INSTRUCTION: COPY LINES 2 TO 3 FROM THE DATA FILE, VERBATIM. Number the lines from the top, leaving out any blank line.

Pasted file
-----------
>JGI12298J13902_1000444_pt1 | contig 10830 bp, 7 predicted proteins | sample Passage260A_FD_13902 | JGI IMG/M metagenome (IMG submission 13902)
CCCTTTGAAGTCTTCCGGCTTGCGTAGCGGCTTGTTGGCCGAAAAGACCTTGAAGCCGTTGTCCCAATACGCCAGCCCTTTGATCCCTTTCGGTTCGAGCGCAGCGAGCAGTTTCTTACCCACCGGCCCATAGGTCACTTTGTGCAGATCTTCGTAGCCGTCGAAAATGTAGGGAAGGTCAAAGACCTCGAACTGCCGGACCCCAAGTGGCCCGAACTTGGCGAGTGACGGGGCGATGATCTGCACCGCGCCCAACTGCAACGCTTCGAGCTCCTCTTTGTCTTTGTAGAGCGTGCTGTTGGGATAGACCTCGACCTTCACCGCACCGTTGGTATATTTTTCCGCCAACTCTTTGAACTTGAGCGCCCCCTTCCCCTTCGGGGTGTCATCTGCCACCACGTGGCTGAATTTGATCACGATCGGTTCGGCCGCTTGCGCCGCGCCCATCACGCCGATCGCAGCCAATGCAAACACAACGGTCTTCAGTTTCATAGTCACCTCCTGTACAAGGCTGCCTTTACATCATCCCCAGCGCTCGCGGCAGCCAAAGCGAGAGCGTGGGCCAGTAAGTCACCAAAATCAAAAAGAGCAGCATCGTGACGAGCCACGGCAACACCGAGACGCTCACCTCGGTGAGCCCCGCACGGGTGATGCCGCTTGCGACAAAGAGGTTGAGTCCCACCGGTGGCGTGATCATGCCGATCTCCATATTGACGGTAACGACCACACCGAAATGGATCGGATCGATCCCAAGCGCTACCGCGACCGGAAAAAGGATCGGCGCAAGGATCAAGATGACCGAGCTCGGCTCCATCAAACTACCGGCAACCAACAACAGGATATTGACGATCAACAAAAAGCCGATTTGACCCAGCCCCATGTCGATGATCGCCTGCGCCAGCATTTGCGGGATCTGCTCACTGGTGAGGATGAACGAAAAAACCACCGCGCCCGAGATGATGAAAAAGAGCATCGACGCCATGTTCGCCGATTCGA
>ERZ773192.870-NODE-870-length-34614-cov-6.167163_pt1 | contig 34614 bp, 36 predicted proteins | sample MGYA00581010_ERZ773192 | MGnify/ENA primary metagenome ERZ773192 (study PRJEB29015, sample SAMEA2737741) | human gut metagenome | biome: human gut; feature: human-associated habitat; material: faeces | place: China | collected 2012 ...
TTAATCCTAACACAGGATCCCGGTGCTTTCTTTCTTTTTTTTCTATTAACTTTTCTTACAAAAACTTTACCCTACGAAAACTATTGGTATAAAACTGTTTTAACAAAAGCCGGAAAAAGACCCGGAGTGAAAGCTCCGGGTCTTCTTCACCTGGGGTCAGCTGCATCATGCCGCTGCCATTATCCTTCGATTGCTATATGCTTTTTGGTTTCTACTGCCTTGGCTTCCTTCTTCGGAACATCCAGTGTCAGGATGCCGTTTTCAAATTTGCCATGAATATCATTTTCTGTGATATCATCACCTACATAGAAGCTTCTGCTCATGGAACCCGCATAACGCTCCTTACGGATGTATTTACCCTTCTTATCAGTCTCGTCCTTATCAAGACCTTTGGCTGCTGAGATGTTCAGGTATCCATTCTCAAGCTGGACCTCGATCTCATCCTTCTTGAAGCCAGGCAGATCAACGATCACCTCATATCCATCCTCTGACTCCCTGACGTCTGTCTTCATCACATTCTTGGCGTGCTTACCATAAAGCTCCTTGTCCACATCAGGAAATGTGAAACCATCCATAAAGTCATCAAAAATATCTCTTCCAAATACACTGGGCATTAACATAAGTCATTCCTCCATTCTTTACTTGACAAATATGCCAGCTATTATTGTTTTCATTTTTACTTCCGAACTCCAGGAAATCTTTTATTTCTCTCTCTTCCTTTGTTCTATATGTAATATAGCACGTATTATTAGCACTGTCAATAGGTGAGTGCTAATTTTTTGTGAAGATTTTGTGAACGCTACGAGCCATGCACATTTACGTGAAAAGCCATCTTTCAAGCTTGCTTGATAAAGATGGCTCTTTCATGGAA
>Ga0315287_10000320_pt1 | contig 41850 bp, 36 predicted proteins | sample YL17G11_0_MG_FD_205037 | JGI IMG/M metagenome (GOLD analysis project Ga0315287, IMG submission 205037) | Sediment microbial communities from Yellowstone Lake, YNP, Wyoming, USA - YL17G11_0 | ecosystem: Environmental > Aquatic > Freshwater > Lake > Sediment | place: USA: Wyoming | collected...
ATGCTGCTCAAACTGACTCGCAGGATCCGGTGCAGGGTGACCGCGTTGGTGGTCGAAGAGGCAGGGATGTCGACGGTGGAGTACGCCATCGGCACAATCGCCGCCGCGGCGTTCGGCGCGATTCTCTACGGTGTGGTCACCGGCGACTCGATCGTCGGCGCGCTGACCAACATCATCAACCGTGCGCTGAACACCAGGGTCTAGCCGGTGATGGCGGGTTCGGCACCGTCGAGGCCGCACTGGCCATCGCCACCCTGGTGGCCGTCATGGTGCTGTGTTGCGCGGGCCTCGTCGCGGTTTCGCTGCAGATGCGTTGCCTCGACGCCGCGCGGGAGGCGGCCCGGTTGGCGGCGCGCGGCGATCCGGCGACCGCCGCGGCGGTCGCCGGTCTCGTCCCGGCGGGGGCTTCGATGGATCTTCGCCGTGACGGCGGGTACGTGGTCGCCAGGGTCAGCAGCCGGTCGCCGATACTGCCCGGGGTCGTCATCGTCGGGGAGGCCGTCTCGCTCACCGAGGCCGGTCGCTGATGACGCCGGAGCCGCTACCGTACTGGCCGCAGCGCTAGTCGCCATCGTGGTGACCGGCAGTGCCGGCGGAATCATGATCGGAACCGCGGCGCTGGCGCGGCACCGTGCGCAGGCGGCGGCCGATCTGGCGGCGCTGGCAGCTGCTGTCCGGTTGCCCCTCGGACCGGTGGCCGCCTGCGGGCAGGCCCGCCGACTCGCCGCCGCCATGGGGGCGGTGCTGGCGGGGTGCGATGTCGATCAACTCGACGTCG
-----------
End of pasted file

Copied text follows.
CCCTTTGAAGTCTTCCGGCTTGCGTAGCGGCTTGTTGGCCGAAAAGACCTTGAAGCCGTTGTCCCAATACGCCAGCCCTTTGATCCCTTTCGGTTCGAGCGCAGCGAGCAGTTTCTTACCCACCGGCCCATAGGTCACTTTGTGCAGATCTTCGTAGCCGTCGAAAATGTAGGGAAGGTCAAAGACCTCGAACTGCCGGACCCCAAGTGGCCCGAACTTGGCGAGTGACGGGGCGATGATCTGCACCGCGCCCAACTGCAACGCTTCGAGCTCCTCTTTGTCTTTGTAGAGCGTGCTGTTGGGATAGACCTCGACCTTCACCGCACCGTTGGTATATTTTTCCGCCAACTCTTTGAACTTGAGCGCCCCCTTCCCCTTCGGGGTGTCATCTGCCACCACGTGGCTGAATTTGATCACGATCGGTTCGGCCGCTTGCGCCGCGCCCATCACGCCGATCGCAGCCAATGCAAACACAACGGTCTTCAGTTTCATAGTCACCTCCTGTACAAGGCTGCCTTTACATCATCCCCAGCGCTCGCGGCAGCCAAAGCGAGAGCGTGGGCCAGTAAGTCACCAAAATCAAAAAGAGCAGCATCGTGACGAGCCACGGCAACACCGAGACGCTCACCTCGGTGAGCCCCGCACGGGTGATGCCGCTTGCGACAAAGAGGTTGAGTCCCACCGGTGGCGTGATCATGCCGATCTCCATATTGACGGTAACGACCACACCGAAATGGATCGGATCGATCCCAAGCGCTACCGCGACCGGAAAAAGGATCGGCGCAAGGATCAAGATGACCGAGCTCGGCTCCATCAAACTACCGGCAACCAACAACAGGATATTGACGATCAACAAAAAGCCGATTTGACCCAGCCCCATGTCGATGATCGCCTGCGCCAGCATTTGCGGGATCTGCTCACTGGTGAGGATGAACGAAAAAACCACCGCGCCCGAGATGATGAAAAAGAGCATCGACGCCATGTTCGCCGATTCGA
>ERZ773192.870-NODE-870-length-34614-cov-6.167163_pt1 | contig 34614 bp, 36 predicted proteins | sample MGYA00581010_ERZ773192 | MGnify/ENA primary metagenome ERZ773192 (study PRJEB29015, sample SAMEA2737741) | human gut metagenome | biome: human gut; feature: human-associated habitat; material: faeces | place: China | collected 2012 ...